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soloist poster

Director: Joe Wright         (2009)

Steve Lopez – LA columnist; Nathaniel Ayers – cellist

            The film opens on the pedaling of a bicycle, the camera held steady with the axel so only the feet and the pedals go round and round – and although the rider and the bike move forward, we just see this cycle, this closed loop, a revolving in circles. This story is not going places – or, at least, parts are not – and immediately you get the sense that the film will not resolve itself in some foolish ‘all is wonderful’ ending and solution. We see Steve Lopez, columnist for the LA Times, riding the hard way, up a hill and through a group of cyclists going the other way. This is a man going his own way, against the tide, and it’s clear that the cellist yet to come is not the only soloist here. In minutes, we see Lopez fall from his bike and smash his face. Over the next 2 hours, there is a wonderful parallel metaphor set up as we watch Lopez’s wounds, so hideous at first, heal in every scene, while cellist Nathaniel Ayers, with no exterior damage, remains unhealed, and unchanged. It is a nice image that gets the point across – not all problems have solutions. And as the screen litters itself with images of disasters and struggle, with wars and bleak news coverage, this contrast of the healable and unhealable problems of the world solidifies.           

            Lopez (and this film is as much his story as it is the story he is writing) is shown, throughout the film, alone, out of place and set apart. There are scenes of him in his house, at night looking at the city skyline, in his car, always alone – late in the film, he is at a bar, the only patron there, and when another customer comes in, it is only to make him even more apart, his distant connection to the bartender now gone too. He is as much as Ayers a soloist – distant in social situations, preferring to be working, to be off trying to solve this ‘case’. In the process, of course, he develops a friendship, but in many ways, it is the little things around this that make the film interesting.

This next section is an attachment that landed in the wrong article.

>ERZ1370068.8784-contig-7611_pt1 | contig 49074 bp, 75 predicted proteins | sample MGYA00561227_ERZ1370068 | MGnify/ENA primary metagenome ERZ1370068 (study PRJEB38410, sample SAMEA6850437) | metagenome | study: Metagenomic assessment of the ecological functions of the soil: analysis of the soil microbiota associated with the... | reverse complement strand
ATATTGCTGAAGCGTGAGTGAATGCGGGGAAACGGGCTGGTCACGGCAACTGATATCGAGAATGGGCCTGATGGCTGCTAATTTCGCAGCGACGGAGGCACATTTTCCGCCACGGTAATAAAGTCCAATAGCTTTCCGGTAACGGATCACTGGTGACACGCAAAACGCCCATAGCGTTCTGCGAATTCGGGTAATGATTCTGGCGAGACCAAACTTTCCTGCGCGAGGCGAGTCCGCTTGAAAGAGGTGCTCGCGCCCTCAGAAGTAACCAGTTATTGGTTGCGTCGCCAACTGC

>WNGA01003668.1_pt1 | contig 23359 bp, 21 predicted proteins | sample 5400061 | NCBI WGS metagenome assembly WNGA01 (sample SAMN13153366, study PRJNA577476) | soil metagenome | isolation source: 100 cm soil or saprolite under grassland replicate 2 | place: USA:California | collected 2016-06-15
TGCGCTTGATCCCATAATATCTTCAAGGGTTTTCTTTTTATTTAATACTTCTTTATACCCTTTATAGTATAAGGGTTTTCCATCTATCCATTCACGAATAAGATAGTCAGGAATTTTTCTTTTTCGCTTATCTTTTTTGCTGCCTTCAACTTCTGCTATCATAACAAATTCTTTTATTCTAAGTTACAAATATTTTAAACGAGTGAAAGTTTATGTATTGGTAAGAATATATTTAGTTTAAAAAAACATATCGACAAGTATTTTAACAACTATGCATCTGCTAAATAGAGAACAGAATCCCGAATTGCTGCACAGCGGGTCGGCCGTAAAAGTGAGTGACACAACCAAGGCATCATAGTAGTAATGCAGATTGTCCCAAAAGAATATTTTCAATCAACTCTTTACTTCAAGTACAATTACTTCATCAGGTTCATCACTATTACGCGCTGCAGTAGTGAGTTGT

Another theme weaves itself in nicely as the film moves on. There are a number of overhead aerial shots, these bird-eye’s views of highway overpasses and houses that carry a strong sense of loss. They contrast well with Ayers set in his tunnel, out on his own and separate, with Lopez looming, building his story, trying to make connections to how someone ‘smart, kind and talented’ could end up here, so cast out of the system. The aerial scenes become this sense of all the individuals among the houses and the cars, along the streets, and all the stories each have. It also has a built-in ‘God’s-eye’ view. Ayers plays and the music transports – the camera takes flight above the street, out of the everyday and soars above. For part of the film, it seems to be linking this a bit with the spiritual, the transcendent, even the heavenly. But thankfully, the film turns away from the Godly and builds a much stronger idea. There is no God on the streets, not these streets, not anymore, if ever there was. These streets, a city, a world even, of wanderers, of those unconnected and alone, of soloists. The aerial shots, the more they are shown, feel more and more disconnected. The atheist cleaning his median of highway has little to say, his group unable to meet because they have nothing to discuss – the people are spread about, not united under one idea but left scattered to search for one. The professional cello teacher, the only religious figure in the film, is absurd; rich and set off from the city as if belief can only be had by those wealthy enough to afford it; and it makes him look clueless and antiquated, out of touch as if a different species. 

            The purity and power of music is referred to in the film as ‘grace’, but it is not in a religious sense. Ayers bristles with anger and violence when the mention and absurdity of God or praying is brought up – to him, music is prayer and Lopez his god – and the director, Wright, takes this and makes his point with it: we are alone, there is no one and nothing looming above to save us; we can create a beauty that transcends the poverty and suffering of life and we can save and deliver each other, and ourselves, through this, as well as through kindness, friendship and time. That Lopez’ writing is the prime mover of the events and progress of the story is further support to the idea – creativity is what we have that makes us more than just raccoons digging in the dirt. The camera works to reinforce this; there is a shot of the cello case in the mail cart pushed through the rows of the office and it is this delivery, this kindness and gift that moves the story forward. The scene is filmed as if it were us pushing the gift, us giving the gift. In the end, the reality of life is not cheapened or ridiculed but honored by the magnitude and depth of the issues. Ayers has problems too deep to solve, wounds too permanent to heal, too inexplicable to resolve; but, like Lopez, like all of us, he perseveres, he pushes forward, unresolved but inching forward, the circle just going round and round.


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